Lamar Alexander’s No Child Left Behind Rewrite Will Not Rein in Federal Control of Education

Lamar Alexander falsely claims his No Child Left Behind Reauthorization bill, labeled the Every Child Achieves Act (ECAA), will rein in the federal government. Like its House counterpart, ECAA has superficial “prohibitions” on what the U.S. Secretary of Education may do. Those prohibitions merely replicate existing prohibitions and, in any event, lack any kind of enforcement mechanism for the states.

What the bill does do is set up a structure that will guarantee minimal, nonacademic, workforce-development standards (such as Common Core) and enforcement of these standards with Brave New World assessments that essentially create psychological profiles on children.

Sen. Alexander’s recently released defense of his bill is unpersuasive.

To begin with the assessments issue, ECAA continues NCLB’s onerous testing mandates. (In his opening statement during debate on the bill, Alexander described this requirement as “two hours a year.” Teachers and parents may want to contact him to correct that misimpression.) But the problem with the mandate goes much deeper than the time commitment and the “teach to the test” mentality. Under ECAA, states will have to adopt and implement very specific types of assessments: those that measure “higher order thinking skills” using “Universal Design for Learning” Sec. 1111(b)(2)(B)(vi) and (xiii). This may sound good until you realize what those phrases mean.

Higher order thinking skills (“HOTS”) have little to do with factual, academic knowledge of a subject. Instead, they include supposedly critical, reflective, and creative thinking and “are activated when individuals encounter unfamiliar problems, uncertainties, questions, or dilemmas.” Universal Design for Learning (“UDL”) means, in its most modern, cutting-edge form, embedding into computerized programs sophisticated assessment tools that actually map and analyze a child’s brain function. These tools will be able to measure a student’s non-cognitive attributes and mindsets, such as whether he is easily bored or frustrated. Whether he actually knows the material is secondary.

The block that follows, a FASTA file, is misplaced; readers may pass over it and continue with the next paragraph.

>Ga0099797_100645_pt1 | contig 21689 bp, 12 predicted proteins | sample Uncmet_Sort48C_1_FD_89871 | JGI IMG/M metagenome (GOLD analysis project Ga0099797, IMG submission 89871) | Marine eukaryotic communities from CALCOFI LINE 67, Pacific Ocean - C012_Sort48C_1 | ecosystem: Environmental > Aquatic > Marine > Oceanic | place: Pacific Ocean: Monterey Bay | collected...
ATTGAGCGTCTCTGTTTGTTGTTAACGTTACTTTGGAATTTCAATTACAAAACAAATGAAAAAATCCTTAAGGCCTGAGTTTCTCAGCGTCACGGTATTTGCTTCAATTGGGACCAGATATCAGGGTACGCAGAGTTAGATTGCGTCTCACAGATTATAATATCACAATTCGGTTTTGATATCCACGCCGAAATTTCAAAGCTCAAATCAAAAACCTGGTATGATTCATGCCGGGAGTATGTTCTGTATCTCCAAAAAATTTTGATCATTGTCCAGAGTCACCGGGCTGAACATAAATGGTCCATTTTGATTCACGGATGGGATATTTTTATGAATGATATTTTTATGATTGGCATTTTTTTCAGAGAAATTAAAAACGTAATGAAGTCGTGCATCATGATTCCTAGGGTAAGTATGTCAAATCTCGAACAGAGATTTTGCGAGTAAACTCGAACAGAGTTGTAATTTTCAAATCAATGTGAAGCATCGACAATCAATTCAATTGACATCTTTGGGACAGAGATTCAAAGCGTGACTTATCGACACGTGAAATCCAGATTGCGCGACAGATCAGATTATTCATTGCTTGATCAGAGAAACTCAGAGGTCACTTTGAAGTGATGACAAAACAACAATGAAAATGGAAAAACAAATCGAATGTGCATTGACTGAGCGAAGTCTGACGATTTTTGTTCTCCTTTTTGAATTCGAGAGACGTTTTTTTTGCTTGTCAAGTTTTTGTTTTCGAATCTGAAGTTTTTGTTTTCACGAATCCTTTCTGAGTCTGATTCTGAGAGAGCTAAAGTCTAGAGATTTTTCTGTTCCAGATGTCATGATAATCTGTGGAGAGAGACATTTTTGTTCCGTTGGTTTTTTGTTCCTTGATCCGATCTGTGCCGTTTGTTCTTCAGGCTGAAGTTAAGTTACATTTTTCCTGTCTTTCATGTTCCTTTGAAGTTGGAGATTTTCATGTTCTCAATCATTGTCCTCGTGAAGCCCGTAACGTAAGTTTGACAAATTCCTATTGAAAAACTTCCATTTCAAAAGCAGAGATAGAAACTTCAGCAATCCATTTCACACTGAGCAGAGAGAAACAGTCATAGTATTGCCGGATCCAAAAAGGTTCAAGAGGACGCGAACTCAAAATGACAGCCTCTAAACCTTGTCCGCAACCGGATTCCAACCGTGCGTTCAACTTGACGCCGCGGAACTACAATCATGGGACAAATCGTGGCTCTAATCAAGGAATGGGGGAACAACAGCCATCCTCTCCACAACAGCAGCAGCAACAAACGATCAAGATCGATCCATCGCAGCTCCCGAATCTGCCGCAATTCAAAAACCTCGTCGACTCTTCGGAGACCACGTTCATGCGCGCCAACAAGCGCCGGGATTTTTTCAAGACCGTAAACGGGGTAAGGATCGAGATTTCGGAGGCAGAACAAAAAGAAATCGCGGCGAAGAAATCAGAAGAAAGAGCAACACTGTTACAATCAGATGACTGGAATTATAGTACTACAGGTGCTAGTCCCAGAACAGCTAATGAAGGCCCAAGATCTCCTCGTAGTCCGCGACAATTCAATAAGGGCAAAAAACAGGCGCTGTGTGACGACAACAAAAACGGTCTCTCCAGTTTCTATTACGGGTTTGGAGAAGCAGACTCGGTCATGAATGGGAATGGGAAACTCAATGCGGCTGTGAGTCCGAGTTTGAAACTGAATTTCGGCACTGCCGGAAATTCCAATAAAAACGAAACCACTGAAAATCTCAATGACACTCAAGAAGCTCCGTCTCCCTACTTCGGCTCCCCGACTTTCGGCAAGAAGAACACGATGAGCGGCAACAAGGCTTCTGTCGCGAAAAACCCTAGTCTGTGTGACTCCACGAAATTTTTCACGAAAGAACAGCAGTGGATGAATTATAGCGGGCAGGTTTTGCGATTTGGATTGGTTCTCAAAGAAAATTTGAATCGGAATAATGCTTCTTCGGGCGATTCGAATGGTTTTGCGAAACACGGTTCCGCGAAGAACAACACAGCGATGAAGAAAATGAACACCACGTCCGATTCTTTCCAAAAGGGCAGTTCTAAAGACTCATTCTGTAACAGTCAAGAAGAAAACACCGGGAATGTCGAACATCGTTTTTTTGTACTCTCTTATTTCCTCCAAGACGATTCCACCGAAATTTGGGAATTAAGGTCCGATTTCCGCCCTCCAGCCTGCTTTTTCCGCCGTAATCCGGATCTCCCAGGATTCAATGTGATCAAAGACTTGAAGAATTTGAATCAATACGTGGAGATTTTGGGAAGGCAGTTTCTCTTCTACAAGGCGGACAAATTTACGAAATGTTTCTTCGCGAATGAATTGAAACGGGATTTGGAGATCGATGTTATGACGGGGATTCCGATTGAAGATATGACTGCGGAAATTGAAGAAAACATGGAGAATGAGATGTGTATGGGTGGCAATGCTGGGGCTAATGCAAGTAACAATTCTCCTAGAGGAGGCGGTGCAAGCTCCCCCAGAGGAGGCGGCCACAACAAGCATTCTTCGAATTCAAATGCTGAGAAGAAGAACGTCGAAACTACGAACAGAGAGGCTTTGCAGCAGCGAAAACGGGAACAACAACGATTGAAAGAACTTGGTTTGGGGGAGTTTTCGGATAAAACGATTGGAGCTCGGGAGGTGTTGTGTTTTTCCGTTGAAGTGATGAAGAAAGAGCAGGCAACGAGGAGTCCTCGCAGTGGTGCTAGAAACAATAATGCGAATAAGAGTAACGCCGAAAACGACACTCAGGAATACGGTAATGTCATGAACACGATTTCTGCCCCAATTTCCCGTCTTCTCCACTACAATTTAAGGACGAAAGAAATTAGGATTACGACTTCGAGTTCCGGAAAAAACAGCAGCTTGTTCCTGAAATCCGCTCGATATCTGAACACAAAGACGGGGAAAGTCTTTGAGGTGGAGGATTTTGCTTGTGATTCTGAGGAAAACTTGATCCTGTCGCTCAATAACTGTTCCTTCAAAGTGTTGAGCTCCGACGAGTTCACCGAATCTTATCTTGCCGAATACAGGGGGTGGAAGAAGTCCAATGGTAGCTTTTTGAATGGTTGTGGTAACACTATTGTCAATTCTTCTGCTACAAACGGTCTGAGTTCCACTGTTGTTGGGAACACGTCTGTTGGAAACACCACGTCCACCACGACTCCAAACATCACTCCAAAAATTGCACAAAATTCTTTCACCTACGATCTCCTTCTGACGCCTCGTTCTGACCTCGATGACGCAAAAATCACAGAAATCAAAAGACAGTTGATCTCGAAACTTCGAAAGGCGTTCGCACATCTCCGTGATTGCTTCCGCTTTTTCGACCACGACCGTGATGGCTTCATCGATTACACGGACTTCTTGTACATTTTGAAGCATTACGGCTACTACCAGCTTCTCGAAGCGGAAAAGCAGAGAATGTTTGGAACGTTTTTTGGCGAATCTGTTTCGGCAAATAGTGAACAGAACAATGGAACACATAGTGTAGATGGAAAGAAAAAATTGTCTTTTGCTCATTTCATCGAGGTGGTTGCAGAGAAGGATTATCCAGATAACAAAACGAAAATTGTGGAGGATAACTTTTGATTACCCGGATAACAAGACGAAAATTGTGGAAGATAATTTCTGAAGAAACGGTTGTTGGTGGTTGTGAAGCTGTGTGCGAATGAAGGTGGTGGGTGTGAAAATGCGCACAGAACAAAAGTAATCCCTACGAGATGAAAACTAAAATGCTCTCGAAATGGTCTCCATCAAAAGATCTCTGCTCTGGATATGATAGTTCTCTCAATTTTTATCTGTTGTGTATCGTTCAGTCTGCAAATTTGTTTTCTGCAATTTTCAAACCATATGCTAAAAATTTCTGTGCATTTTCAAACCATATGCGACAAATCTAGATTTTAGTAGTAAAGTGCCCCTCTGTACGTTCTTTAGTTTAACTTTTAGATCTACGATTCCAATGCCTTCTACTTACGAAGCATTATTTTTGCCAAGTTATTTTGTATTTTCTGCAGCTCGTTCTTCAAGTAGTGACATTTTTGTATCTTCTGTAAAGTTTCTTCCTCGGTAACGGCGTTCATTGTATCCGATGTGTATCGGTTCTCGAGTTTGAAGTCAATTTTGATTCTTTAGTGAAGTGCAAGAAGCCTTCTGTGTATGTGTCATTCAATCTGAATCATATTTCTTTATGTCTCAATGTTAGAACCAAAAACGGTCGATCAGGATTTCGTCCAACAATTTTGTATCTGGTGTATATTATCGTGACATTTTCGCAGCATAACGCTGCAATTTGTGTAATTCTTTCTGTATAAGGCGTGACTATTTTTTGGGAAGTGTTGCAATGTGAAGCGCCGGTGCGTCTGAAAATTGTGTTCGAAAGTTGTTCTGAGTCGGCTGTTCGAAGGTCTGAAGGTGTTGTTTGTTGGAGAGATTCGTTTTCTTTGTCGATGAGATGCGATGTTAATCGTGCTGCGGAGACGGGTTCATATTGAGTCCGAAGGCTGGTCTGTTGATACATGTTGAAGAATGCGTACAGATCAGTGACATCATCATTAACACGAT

This is what ECAA requires of state assessments – psychological profiling of students.

It is possible to assess HOTS with a paper-and-pencil test, but it is much more “effective” (from the government’s point of view) to use a computer assessment. Especially facing the UDL requirement, states will invest in these enormously expensive and problem-prone assessment systems to make sure they get their federal money. This does not sound much like state control.

How did Alexander respond to this criticism? With silence. He did not even mention the assessment provisions of the bill at all.

His responses to some of the other numerous criticisms were little better than his silence about the assessments. Confronted with ECAA’s requirement that state standards align with Common Core-type standards, and with federally approved workforce and early-childhood standards, Alexander simply restated the multiple prohibitions the bill contains on the Secretary’s dictating specific standards. But as we have explained, the bill itself demands this alignment; the Secretary will not have to dictate anything.

For one thing, the Race to the Top and NCLB waiver programs have already coerced colleges and universities into agreeing to accept Common-Core-trained students without remediation. ECAA requires standards that align with these college entrance requirements. So guess which standards states will stick with?

As “proof” that a great diversity of standards will be acceptable, Alexander cites that states received NCLB waivers despite their not using Common Core. But in fact, except for Texas (which received only a limited waiver), all of those states are using standards that are highly aligned with Common Core. Their legislatures may have rejected Common Core, but their state education departments made sure the “new” standards are, for all intents and purposes, Common Core.

Another problem with Alexander’s argument that the prohibitions on the Secretary are airtight is that these same prohibitions, with only minor changes in wording, were already present in NCLB. Yet under NCLB, we saw the Secretary coerce states into adopting specific standards and assessments and impose illegal waivers from the statute’s provisions. Because there was no enforcement provision – no recourse for the states that were on the receiving end of the bullying – the Secretary got away with it. Similarly, ECAA contains no enforcement provisions or appeal avenues for the states. So if the Secretary does under ECAA exactly what he did under NCLB, what’s a state to do? Call Senator Alexander? Congress has not distinguished itself in standing up to a lawless administration, and there is no reason to think it will start now.

Finally, consider who is supporting ECAA: the same organizations that created (and in many cases are profiting from) the Common Core standards, such as the National Governor’s Association and the Council of Chief State School Officers. Is it even rational to conclude that these organizations would support a bill that completely upends their lucrative applecart?

The bottom line is that Alexander is determined to give Barack Obama and Arne Duncan a bill they will like. They won’t like anything that reduces their power. Members of Congress got a pass on Common Core because they did not vote on it; they won’t get a pass on this.

Emmett McGroarty is American Principles Project’s education director.
Jane Robbins is a senior fellow at American Principles Project.


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